This race report (among others) is long overdue, but I am on vacation and finally have the time and ambition to write them. Plus Double J has been the only one hounding me for them, so I thought I would make him wait.
After the interesting experience that was Pineland, I tried to rest my body up for the coming mountain races. I recovered surprisingly well, but still managed to record a DNF in the USATF-NE Track Championships 10,000m after 5k. I was starting to worry about Washington after recording two DNFs in a row. I knew I was in good climbing shape though, and had a plan to go out super conservative and see how many people I could pick off. In previous years I had planned on going out easy, but still managed to come through the mile in 6:20 and blowing up a mile later. After talking to Dave Dunham, I decided I would hang back with him through the mile as he was shooting for something in the 6:50-7:00 range. That sounds slow for someone trying to run in the 1:05-1:07 range, but I’ve actually run a 1:04:41 off a 7:00 in training WAY back in 2006. Dave brought me and Double J through in 6:55, right on target.
Going into the race, I wasn’t really sure what I was capable of, but thought 1:07 would be a reasonable goal and would put me in the running for the Crossan Cup, which is awarded to the top runner from NH each year. With the likes of Kris Freeman, last year’s Crossan Cup winner and multi-time Olympic cross country skier; Justin Freeman, Kris’ older brother who also skied in the Torino Olympics and who has been setting the roads on fire this year; and Double J, who has been steadily improving his Mt. Washington finishes every year, it would be a tough task, but a solid race.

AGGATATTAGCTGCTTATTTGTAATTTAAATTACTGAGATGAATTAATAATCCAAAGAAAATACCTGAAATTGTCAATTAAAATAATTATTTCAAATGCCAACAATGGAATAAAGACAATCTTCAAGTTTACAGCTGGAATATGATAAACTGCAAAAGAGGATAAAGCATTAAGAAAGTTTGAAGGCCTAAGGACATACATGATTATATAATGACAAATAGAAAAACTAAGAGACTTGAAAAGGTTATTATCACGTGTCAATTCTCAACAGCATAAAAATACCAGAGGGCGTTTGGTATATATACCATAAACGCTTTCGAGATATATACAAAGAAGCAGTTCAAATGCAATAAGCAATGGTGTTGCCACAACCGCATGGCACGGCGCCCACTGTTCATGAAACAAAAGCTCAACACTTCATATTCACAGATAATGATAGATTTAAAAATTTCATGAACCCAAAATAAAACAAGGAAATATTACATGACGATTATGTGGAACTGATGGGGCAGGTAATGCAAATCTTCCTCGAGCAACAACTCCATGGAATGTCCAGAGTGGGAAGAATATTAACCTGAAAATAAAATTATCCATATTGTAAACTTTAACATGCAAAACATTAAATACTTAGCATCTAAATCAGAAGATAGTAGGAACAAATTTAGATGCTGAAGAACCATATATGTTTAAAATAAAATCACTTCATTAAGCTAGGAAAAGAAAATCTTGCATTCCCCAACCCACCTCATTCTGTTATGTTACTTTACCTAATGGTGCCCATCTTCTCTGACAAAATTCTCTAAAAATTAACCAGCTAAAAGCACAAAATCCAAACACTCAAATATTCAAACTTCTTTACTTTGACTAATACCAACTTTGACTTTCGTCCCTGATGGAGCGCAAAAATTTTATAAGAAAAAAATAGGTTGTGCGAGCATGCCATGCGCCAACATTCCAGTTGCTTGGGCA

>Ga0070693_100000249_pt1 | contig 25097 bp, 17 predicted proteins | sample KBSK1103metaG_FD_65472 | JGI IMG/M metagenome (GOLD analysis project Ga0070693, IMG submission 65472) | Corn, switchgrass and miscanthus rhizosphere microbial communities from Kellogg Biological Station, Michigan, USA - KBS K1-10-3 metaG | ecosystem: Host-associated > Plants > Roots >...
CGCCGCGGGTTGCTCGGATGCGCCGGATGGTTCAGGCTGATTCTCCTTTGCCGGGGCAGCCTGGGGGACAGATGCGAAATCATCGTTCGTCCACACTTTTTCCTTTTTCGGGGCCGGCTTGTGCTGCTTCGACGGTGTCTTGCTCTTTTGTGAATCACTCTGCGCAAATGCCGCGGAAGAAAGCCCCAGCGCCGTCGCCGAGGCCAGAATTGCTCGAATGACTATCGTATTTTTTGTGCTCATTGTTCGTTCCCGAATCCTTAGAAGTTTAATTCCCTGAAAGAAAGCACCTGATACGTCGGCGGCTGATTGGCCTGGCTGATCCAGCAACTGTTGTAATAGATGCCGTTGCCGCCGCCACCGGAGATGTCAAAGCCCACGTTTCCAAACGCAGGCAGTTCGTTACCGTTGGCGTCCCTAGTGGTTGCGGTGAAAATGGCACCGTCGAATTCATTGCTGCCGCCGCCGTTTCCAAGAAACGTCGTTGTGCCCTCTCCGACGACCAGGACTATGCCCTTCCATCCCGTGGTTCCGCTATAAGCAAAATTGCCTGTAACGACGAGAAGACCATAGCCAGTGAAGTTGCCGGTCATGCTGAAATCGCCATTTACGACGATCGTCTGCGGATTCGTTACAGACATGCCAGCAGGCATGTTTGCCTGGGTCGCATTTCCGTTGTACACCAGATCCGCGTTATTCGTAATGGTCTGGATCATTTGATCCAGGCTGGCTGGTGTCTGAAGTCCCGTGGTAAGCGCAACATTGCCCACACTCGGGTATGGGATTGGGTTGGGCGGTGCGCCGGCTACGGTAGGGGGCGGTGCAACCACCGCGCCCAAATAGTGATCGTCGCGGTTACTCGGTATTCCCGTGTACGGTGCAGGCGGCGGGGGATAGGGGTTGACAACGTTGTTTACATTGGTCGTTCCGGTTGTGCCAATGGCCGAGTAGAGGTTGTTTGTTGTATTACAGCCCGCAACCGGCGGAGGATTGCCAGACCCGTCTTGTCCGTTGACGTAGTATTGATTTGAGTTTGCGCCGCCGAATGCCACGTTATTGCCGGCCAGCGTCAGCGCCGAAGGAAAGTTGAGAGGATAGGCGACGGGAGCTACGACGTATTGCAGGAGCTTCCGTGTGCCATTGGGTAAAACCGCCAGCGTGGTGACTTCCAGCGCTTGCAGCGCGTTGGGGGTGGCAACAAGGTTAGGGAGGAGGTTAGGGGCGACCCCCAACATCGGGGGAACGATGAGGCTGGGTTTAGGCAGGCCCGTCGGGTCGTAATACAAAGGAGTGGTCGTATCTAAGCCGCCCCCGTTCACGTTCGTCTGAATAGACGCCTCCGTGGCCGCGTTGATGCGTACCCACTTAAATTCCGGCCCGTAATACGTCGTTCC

After that first mile Double J and I started squeezing down on the throttle and caught quite a few guys who went out too fast. We caught up to the Freemans around 2.5 miles, who were running stride for stride. I tucked in behind Justin for a little bit and realized we were at the top of the heap for NH runners, while running close to the top 10. I took the lead from Justin right before halfway and just tried to run smooth. I knew Justin’s not the type of guy you’re going to run away from. He’s a strong runner physically, and mentally tough as shown by the fact that he made an Olympic team. I slowly just tried to turn the wick up as we climbed above tree line on the 4-5 mile grade. This is my least favorite part of the course and my splits were a little slow, but for once I didn’t care as I was more concerned about RACING. Justin passed me back just after the 5 mile mark on the flat section before Cragway. He opened up about a 10-meter gap pretty quickly. I did my best to just hang on until we started climbing again. On the way to the 6-mile mark I didn’t lose any ground, but I wasn’t closing the gap either. Something changed though when we approached the sharp hairpin before the cow pasture. I closed on Justin pretty quick as we climbed one of the most heinous pieces of road you’ll ever see. I pulled up alongside Justin, offered some encouragement and took off towards the cow pasture. I thought I might have the lead I would need to the finish, but I made a mistake passing Justin too fast, too soon. As soon as we hit the flat on the cow pasture, Justin powered back and dropped me like a bad habit. I tried to go with him, but once again the extended flat section was my downfall. As all of this unfolded, we caught Eric Blake, who was having a tough day with some hamstring troubles. I tucked in with Eric trying to regain my composure. Eric said “I think we’re 9th and 10th” and immediately I settled. Looking back I’m disappointed I didn’t really try to go after Justin in the last mile, but knowing that I was in the top 10 for the first time since 2007 I just wanted to make it to the finish. Eric and I still worked together and pushed to the finish. Eric managed to outkick me going up the wall, and I crossed the line in 1:06:59 in 10th place while holding off a hard charging Francis Burdett. The time was my fastest since 2008 (1:06:30), so despite a not-so-perfect prep, I managed to pull off a decent race. Certainly much better than a DNF. It was good to mingle with friends and competitors at the finish. I felt a huge relief after the race. It was like a year of bad feelings about the race had finally been cleared up. All the training I put in and the DNF that resulted really made me wonder if I wanted to train anymore. I was wondering if I really had any of the skill and drive that I had 5 or 6 years ago that got me onto two US teams and helped me run some fast times in the mountains and on the roads. A sub 1:07 is nothing for me to quit my job over and become a full time athlete, but it gave me a glimmer of hope that I still have some physical ability left, even when I half ass my training.